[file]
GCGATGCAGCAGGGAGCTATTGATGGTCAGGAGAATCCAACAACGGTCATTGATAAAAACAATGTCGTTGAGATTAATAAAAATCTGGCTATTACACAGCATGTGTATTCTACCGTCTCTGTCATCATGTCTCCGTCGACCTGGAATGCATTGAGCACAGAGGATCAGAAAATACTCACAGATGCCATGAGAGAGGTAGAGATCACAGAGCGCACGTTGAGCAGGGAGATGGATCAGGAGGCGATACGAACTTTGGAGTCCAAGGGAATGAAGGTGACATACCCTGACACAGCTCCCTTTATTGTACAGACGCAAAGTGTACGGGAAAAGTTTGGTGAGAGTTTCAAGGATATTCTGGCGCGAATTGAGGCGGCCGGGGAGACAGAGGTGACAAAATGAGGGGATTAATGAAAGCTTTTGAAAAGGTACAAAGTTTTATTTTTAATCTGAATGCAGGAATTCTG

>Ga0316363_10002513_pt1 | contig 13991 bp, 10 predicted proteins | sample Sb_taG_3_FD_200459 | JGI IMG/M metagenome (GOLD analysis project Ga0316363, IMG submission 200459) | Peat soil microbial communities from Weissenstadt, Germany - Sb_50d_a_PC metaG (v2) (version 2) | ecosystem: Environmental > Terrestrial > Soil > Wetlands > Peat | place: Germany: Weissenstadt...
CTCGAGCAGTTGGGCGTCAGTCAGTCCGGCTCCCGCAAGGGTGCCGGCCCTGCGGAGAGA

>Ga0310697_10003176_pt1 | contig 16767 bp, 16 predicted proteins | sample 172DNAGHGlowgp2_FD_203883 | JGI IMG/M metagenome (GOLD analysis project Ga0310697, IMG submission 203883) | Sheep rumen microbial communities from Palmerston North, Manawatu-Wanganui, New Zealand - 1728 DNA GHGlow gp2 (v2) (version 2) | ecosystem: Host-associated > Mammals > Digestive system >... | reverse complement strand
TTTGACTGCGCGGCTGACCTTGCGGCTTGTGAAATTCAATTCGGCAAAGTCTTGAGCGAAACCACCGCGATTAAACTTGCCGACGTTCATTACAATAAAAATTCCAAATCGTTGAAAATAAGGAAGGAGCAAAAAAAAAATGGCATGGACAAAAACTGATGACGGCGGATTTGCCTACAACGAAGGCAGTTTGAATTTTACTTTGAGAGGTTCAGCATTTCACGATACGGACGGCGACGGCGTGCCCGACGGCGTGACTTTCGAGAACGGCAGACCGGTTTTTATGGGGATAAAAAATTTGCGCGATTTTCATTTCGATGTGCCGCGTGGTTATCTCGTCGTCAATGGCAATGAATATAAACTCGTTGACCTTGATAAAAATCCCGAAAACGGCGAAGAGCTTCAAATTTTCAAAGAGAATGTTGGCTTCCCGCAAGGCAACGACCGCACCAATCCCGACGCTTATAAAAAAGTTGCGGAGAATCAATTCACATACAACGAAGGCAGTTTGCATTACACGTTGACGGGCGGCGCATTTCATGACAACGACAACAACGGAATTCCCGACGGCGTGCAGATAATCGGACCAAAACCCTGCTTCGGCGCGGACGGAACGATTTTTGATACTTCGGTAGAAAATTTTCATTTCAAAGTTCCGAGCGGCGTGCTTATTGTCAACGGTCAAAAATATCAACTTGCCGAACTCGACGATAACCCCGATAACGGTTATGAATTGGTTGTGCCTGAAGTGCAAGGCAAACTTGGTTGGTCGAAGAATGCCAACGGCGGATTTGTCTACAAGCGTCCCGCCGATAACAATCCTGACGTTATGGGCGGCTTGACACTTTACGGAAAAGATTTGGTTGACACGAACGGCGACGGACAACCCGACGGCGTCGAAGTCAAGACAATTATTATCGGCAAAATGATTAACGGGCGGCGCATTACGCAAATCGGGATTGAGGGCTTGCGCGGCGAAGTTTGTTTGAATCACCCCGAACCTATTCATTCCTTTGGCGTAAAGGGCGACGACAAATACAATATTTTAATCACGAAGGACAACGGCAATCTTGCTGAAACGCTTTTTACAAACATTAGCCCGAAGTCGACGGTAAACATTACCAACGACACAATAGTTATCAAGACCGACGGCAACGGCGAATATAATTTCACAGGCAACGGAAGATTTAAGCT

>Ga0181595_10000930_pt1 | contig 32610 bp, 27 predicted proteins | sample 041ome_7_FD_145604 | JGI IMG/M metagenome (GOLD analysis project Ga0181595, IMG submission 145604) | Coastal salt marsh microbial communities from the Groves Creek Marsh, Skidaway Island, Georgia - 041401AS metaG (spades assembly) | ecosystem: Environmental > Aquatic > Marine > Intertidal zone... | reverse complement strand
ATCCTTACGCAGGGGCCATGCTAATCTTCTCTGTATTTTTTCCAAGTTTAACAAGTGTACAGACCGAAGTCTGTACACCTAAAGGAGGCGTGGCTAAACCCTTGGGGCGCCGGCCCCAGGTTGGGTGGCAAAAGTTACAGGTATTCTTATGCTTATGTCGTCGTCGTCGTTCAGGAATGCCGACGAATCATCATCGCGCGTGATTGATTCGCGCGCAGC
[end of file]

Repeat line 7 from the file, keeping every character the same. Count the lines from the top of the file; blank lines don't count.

ATCCTTACGCAGGGGCCATGCTAATCTTCTCTGTATTTTTTCCAAGTTTAACAAGTGTACAGACCGAAGTCTGTACACCTAAAGGAGGCGTGGCTAAACCCTTGGGGCGCCGGCCCCAGGTTGGGTGGCAAAAGTTACAGGTATTCTTATGCTTATGTCGTCGTCGTCGTTCAGGAATGCCGACGAATCATCATCGCGCGTGATTGATTCGCGCGCAGC